Spätburgunder is nothing new in Germany. Like most grapes in Europe, it was brought from Burgundy and planted by monks at least in the 4th century although it was only first documented in 14th century. However, because of poor ripening, the wine was a hit and miss and the majority was rosé rather than red wine. But things have changed in the past couple of decades. Climate change, clonal selection, improved viticultural practice and experience in winemaking technique all propel Spätburgunder to today’s height.

Germany offers different styles of Spätburgunder. Its climate is similar to Burgundy and there is no shortage of Burgundian style Spätburgunder. The 2015 Malterdinger from Weingut Bernhard Huber in Baden we tasted is one of them. Bernhard Huber began estate bottling in 1987 after he took control of the family’s vineyards and slowly increased planting to around 26ha. His son Julian inherited the estate after he passed away and continued Bernhard’s legacy. According to Joel, his wine is often mistaken by professionals, including respected French wine critic Michel Bettane, as Burgundy Pinot in blind tastings. Julian believes in small is beautiful and less is more. His goal is to only make Grand Cru Pinot Noir and Chardonnay.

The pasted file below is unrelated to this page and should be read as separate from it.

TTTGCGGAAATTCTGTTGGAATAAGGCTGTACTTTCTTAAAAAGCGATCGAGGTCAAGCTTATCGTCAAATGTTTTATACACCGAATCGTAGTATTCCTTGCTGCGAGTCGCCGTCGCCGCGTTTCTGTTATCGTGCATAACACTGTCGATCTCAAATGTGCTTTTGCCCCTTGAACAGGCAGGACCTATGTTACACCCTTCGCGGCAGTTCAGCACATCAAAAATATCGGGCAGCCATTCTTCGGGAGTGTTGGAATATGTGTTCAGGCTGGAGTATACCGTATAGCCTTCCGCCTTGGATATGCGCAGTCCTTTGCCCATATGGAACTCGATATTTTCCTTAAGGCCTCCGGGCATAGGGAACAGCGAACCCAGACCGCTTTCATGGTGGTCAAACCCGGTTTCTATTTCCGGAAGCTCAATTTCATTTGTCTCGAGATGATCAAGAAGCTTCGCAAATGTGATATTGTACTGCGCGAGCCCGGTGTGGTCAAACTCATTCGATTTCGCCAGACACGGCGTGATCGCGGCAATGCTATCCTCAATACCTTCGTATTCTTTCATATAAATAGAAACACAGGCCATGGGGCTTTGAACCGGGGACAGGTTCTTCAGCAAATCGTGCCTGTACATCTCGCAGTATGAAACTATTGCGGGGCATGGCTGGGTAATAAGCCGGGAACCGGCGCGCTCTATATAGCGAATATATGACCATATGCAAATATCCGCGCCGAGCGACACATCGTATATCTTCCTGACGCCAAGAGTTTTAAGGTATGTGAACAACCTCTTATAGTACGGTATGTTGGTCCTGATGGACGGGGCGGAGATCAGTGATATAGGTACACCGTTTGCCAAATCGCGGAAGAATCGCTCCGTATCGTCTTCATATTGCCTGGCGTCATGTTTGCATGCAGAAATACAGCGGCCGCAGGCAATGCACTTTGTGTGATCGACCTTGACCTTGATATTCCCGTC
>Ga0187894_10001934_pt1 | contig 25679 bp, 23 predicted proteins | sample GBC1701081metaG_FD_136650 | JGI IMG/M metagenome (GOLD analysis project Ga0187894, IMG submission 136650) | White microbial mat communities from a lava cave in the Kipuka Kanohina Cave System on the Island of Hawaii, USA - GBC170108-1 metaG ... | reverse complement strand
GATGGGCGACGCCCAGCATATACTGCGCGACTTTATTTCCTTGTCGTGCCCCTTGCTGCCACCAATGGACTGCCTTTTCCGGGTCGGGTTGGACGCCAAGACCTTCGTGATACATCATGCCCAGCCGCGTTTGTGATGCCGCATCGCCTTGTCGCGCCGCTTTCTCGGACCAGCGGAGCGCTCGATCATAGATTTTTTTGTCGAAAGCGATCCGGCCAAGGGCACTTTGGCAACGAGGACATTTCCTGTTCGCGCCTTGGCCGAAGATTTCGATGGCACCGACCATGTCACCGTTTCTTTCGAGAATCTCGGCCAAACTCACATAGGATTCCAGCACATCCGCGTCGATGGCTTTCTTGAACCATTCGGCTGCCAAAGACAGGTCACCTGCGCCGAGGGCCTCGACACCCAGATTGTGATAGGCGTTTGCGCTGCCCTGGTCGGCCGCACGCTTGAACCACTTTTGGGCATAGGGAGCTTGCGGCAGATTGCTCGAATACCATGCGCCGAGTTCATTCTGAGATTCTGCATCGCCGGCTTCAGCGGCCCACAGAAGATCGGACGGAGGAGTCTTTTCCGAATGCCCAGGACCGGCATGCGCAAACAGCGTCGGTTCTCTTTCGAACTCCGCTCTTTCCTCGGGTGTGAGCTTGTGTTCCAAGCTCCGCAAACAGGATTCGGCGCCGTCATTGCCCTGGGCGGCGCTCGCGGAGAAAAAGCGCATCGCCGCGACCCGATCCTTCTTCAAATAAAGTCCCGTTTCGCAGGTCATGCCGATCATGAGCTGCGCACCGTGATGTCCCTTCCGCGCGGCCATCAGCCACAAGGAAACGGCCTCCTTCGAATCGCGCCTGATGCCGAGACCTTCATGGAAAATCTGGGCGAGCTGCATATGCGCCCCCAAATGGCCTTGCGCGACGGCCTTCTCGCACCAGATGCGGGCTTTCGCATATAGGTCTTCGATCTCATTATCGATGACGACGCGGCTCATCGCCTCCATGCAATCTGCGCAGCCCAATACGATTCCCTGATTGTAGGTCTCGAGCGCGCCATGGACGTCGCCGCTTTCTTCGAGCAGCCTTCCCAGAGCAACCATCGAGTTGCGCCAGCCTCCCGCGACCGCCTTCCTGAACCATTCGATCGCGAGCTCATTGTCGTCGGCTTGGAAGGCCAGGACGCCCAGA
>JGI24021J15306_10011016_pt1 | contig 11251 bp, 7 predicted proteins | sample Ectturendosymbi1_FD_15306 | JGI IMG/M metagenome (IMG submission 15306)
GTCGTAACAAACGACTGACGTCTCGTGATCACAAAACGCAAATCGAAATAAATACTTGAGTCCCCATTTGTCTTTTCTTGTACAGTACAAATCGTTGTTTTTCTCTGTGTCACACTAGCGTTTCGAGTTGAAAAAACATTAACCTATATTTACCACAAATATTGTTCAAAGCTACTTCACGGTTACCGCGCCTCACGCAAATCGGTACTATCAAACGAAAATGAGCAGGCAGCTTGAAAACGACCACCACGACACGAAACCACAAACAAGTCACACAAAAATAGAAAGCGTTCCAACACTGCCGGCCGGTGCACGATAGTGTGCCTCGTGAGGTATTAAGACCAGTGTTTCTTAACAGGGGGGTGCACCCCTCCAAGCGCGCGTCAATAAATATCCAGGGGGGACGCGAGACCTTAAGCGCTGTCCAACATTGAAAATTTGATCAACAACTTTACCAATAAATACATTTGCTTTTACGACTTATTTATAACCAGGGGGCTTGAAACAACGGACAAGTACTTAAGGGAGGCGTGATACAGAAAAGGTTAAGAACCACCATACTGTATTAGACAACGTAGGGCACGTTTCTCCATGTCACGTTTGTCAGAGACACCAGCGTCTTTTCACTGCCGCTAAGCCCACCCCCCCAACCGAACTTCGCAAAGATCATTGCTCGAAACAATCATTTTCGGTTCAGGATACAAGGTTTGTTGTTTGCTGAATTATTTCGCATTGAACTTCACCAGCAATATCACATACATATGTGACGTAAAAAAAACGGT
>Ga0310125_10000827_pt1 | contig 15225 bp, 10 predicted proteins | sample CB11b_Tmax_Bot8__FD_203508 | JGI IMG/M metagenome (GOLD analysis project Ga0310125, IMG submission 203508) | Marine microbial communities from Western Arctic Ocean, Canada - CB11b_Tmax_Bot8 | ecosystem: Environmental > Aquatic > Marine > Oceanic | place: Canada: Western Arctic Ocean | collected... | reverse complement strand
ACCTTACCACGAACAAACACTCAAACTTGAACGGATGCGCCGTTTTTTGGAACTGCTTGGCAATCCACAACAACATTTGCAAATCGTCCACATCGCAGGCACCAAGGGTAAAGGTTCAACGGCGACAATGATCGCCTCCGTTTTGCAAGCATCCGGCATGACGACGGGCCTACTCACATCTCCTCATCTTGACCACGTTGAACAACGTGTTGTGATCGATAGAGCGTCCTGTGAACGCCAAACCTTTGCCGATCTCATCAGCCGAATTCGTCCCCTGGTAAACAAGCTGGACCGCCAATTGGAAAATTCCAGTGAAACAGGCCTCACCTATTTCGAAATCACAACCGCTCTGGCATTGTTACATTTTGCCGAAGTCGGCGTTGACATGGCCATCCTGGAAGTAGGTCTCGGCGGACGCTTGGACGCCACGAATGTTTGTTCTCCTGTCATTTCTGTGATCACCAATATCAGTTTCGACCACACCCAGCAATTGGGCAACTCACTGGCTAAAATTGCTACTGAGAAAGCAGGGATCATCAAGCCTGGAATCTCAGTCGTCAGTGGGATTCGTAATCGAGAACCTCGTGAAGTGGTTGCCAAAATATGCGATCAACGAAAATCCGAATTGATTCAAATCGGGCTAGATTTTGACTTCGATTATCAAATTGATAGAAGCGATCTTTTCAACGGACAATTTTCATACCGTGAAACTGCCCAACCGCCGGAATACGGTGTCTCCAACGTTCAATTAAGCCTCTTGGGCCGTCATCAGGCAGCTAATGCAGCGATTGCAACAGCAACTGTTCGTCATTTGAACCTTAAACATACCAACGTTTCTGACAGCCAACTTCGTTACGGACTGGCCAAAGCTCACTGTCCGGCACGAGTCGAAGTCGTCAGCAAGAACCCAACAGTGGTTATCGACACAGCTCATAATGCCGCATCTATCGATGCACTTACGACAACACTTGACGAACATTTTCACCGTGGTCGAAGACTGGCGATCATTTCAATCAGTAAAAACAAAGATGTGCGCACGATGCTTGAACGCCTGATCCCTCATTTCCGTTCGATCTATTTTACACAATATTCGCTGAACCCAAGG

On the other end is the more international New World style Pinot Noir. Contemporary winemakers age the wine in new oak barriques (225 litres) resulting in fuller-bodied wine with more depth and structure. Philipp Kuhn 2015 Kirschgarten Grosses Gewächs is an outstanding wine of this stye.

Spätburgunder also makes its way into sekt, German’s sparkling wine. The Raumland 2010 Pinot Prestige Brut Blanc de Noir from Rheinhessen, spent a whopping 88 months on lees, is multi-dimensional with layers of fruits, hints of brioche and smokiness supported by crisp acidity. It was voted the Best German Sekt in Gault Millau Guide 2018.

Baden and Pfalz, the two Southernmost wine regions in Germany, have the most plantings of Pinot Noir but the variety is also grown in Württemberg and Rheinhessen, as well as the warm pockets in Ahr and Nahe. Its planting area, at 11, 784 ha, ranked the third in the world after France and the USA; and is more than New Zealand and Australia combined.

So next time when you need a red wine to compliment your German Riesling, look no further. Spätburgunder is not a hidden gem anymore. You can find them at Bachmair Wines